The bohemian rhapsody of Tulum, Mexico
Drive past Cancún and its overcrowded resorts, take a sharp turn before the modest town of Tulum and you’ll find yourself on a long, narrow road tucked between the jungle and the Caribbean.
This is Tulum Beach, known for its rustic elegance, peaceful atmosphere and bubbly nightlife. Its important Mayan ruins, raw landscapes and relaxed vibe attract a colourful crowd. Its endless beaches, where buttery sand shines against the turquoise ocean, were first favoured by hippies and New Agers decades ago. Indeed, yoga, shamans, massage centres and spiritual offerings make up Tulum’s bohemian charm, but it’s now equally prized by models, A-list actors and gallerists – it’s New Yorkers’ unofficial beach resort.
Tulum’s history is deep and rich. In 1200AD, the Maya set up a city and worship centre here, protected by a massive fortress, and sailed along its seas to trade goods and produce (Tulum is Maya for “wall”). The city was abandoned 75 years after the Spanish conquest. Now, it’s home to about 20,000 Maya and expats, who coexist peacefully, and mostly focuses on the tourism economy.
Exploring the stunning ruins and pristine cenotes amid the festive atmosphere makes for a fun, sun-soaked holiday just a four-hour flight from New York.
A comfortable bed
Far from the all-inclusive, massive resorts of Cancún, most hotels in Tulum offer rustic cabanas on the beach or in the jungle – stay on the beach for better views and fewer mosquitoes. Casa Violeta (www.casavioletatulum.com) is a romantic retreat with beautifully decorated rooms, an exquisite restaurant perched above the sand, a spa and yoga hut. Bungalows cost from US$200 (Dh735).
Coqui Coqui (www.coquicoquiperfumes.com) is a swankier option for those in search of luxury on the beach. Opened by two European models, it attracts the fashion elite and celebrities, and has a high-end ambience, as well as a beautiful spa. The hotel’s homemade fragrances and beauty products, along with fine leather and cotton caftans, are sold at its boutique. Rooms cost from $250 (Dh918).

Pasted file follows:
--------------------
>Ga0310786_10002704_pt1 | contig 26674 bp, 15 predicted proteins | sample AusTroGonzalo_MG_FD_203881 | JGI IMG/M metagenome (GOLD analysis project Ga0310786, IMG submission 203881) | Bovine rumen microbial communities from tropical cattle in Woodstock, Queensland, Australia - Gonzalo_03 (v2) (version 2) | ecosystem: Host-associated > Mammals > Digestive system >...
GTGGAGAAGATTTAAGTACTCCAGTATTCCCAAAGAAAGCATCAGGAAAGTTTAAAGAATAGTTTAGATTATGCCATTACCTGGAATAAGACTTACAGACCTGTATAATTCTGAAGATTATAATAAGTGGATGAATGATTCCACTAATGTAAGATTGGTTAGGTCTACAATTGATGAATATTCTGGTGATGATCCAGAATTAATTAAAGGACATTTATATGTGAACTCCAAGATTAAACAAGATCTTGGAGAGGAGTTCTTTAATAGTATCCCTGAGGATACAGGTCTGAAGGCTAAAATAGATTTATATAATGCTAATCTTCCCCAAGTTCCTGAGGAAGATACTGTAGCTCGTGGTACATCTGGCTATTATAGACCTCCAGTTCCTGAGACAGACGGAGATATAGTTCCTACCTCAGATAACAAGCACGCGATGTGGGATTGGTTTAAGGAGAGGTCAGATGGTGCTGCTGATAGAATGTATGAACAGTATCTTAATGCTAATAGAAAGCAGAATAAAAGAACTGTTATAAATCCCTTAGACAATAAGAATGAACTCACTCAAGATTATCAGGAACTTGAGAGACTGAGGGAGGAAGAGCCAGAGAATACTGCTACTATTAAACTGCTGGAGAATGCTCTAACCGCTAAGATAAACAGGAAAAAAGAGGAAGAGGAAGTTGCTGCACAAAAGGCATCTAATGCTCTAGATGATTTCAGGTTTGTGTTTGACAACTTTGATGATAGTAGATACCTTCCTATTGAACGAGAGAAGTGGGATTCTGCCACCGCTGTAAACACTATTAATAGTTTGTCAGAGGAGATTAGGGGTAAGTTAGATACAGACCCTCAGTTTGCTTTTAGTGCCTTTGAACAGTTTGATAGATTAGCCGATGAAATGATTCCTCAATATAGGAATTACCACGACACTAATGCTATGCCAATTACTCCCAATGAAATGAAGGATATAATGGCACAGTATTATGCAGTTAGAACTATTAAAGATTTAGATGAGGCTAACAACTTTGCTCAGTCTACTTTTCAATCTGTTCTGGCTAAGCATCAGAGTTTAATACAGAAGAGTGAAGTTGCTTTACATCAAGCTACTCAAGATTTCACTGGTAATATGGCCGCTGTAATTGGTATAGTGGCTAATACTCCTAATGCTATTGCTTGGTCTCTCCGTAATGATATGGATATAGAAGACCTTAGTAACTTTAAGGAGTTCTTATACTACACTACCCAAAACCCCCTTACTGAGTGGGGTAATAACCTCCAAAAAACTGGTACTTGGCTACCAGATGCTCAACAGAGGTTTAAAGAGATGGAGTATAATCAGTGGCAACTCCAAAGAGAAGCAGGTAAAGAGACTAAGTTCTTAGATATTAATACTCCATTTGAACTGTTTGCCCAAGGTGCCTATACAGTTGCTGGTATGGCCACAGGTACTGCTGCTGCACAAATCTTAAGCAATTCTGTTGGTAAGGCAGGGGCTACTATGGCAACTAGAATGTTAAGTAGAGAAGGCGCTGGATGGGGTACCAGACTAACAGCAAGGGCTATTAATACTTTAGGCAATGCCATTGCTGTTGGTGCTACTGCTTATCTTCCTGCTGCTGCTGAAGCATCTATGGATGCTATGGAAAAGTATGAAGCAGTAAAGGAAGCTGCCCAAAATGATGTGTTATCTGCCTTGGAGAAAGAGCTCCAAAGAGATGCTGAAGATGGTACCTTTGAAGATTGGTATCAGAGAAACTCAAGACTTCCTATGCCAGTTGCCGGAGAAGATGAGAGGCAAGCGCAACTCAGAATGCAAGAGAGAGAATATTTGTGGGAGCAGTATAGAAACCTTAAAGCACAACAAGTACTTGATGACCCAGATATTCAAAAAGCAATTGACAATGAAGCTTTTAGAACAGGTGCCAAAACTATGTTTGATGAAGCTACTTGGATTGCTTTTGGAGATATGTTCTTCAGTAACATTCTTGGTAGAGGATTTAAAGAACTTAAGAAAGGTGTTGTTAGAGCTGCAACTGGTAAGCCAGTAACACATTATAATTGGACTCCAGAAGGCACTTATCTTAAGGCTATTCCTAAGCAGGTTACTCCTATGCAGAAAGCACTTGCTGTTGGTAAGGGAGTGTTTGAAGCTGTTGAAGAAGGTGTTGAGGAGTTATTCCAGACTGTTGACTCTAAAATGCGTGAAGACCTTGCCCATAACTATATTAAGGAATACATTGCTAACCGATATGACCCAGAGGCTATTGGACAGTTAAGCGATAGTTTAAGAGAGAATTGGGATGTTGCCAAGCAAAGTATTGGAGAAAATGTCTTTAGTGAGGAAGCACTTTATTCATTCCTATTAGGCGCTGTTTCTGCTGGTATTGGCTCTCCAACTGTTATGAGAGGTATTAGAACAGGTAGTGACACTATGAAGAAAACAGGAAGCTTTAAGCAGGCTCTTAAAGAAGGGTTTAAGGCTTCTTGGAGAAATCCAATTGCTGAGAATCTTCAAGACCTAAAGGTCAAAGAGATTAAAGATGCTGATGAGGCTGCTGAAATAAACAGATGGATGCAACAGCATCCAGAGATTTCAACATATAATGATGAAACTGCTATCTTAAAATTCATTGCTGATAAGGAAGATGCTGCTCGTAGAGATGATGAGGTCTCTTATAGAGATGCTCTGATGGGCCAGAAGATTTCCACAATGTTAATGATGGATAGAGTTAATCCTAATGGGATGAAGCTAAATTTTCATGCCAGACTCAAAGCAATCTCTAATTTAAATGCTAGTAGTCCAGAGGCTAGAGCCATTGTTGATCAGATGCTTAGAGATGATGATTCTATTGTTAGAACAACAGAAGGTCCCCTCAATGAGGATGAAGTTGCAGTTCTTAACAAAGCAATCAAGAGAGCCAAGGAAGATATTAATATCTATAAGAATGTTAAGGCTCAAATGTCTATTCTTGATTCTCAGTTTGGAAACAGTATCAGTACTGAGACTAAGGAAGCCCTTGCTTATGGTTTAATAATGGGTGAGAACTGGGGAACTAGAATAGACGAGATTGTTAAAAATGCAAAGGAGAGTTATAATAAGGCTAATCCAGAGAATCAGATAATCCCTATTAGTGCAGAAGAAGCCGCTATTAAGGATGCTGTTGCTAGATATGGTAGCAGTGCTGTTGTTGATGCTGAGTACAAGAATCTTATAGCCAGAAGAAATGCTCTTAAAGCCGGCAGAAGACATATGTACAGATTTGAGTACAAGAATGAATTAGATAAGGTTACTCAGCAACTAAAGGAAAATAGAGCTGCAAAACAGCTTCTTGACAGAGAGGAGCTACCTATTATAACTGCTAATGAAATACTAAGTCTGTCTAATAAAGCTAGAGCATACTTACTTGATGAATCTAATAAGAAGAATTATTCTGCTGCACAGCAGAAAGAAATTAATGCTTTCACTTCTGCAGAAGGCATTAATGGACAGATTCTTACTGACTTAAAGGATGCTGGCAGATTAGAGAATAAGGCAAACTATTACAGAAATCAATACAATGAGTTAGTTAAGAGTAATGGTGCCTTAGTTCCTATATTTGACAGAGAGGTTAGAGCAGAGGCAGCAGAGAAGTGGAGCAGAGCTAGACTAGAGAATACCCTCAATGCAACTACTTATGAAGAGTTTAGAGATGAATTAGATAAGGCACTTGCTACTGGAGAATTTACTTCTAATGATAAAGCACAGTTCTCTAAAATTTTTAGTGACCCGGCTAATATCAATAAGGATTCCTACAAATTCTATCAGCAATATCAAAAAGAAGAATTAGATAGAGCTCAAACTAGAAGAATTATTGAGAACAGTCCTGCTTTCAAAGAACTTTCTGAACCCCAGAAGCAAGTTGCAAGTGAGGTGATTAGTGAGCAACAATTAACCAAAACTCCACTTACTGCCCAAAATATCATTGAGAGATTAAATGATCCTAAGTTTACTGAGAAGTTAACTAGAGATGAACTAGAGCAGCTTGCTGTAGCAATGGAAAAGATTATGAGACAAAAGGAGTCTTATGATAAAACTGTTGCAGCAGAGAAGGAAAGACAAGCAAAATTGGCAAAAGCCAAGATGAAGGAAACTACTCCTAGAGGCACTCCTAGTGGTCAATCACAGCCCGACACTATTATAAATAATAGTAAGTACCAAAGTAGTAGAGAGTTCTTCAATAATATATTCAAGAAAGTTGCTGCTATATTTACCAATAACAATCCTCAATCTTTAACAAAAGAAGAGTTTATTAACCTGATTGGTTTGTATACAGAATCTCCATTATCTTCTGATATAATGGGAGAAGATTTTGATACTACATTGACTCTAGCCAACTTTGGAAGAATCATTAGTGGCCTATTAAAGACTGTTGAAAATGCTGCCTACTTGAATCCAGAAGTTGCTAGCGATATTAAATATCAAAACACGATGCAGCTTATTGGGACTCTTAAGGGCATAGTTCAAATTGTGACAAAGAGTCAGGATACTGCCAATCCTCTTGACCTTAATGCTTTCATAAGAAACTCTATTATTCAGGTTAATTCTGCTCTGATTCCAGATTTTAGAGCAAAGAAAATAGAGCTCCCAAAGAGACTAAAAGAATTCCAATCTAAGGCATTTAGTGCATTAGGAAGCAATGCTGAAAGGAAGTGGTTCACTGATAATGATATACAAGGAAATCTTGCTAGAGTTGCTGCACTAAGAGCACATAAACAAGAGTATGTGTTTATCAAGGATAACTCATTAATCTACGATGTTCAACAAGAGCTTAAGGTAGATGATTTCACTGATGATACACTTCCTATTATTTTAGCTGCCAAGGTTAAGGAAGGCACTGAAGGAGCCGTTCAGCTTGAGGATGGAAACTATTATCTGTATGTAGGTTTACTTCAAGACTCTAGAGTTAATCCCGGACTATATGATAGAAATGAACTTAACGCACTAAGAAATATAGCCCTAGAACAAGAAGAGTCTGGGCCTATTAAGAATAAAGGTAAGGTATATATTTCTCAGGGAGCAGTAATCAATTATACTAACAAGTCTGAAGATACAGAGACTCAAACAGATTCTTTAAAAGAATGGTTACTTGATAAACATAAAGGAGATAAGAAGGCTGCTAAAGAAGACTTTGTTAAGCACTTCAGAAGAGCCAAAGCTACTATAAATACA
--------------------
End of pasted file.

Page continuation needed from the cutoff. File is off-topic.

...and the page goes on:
Find your feet
Start early when visiting the Mayan ruins of Tulum, as the crowds thicken around mid-morning. Reigning on 12-metre-tall cliffs on the ocean’s edge, the well-preserved ancient city illustrates the sophisticated economic, social and worship systems of the Maya.
After a steamy morning, the most delightful reward is a plunge in a fresh limpid cenote, where the Maya once communicated with the gods. Maya Blue, Naharon, Temple of Doom, Tortuga, Vacaha, Grand Cenote, Abejas, Nohoch Kiin and Carwash are all a short drive away from the ruins. There, you’ll find perfect peace, mineral-rich waters and lush vegetation.
Visit the Sian Ka’an natural reserve, where, alongside narrow windy canals, hundreds of rare flowers, trees and birds come together in an otherworldly symphony. Sunset on a canal boat is an unforgettable experience.
Meet the locals
Tulum attracts a diverse crowd of cosmopolitan, open-minded travellers. Conversations usually start at the beach and end at one of the festive nightspots in town. Gitano (www.gitanotulum.mx) is a bohemian jungle party spot where youngsters in Italian linen and printed designer dresses dance all night.
Book a table
The chef Eric Werner moved here from New York several years ago, lured by the area’s rawness and spiritual energy. He set up a wood-fired oven in the middle of the jungle and added a bar and a few tables, illuminated only by oil lamps. Now crowds line up for several hours outside Hartwood (www.hartwoodtulum.com) for a meal of charred steak served with caramelised yams and greens. Other favourites include tender octopus and potatoes, whole roast fish and meaty beets – all cooked in the oven. Werner, a leader in the slow-food movement, goes into the jungle with a truck to forage his ingredients and runs the entire restaurant without electricity.
Another jungle-side local hit is El Tábano (www.eltabanorestaurant.com), opened by two charming Spaniards who hire Maya mothers and grandmothers to concoct traditional meals such as mole and pipian. The cooks grind spices and chillies for their elaborate sauces in the open kitchen. Try the fish in red spicy sauce ($15 [Dh55]), the camarone in mole ($18 [Dh66]) and the red chicken ($13 [Dh48]). The chairs and tables, colourfully customised by an artist who works at the restaurant, sit in the middle of the lush garden. The atmosphere is bubbly and laid-back – and it’s the only place to get authentic home cooking in the area if you’re not in the mood for pasta or sushi, which many of the touristy resorts offer.
What to avoid
The large resorts of Tulum, where you will miss out on the true charms of this quaint, bohemian town.
Go to the pueblo, or town, where you will find juice carts, fresh coconuts, meat tacos and kitsch souvenirs at friendly prices.
American Airlines in cooperation with Etihad (www.etihad.com) flies from Abu Dhabi to Cancún via New York for Dh5,000 return, including taxes.
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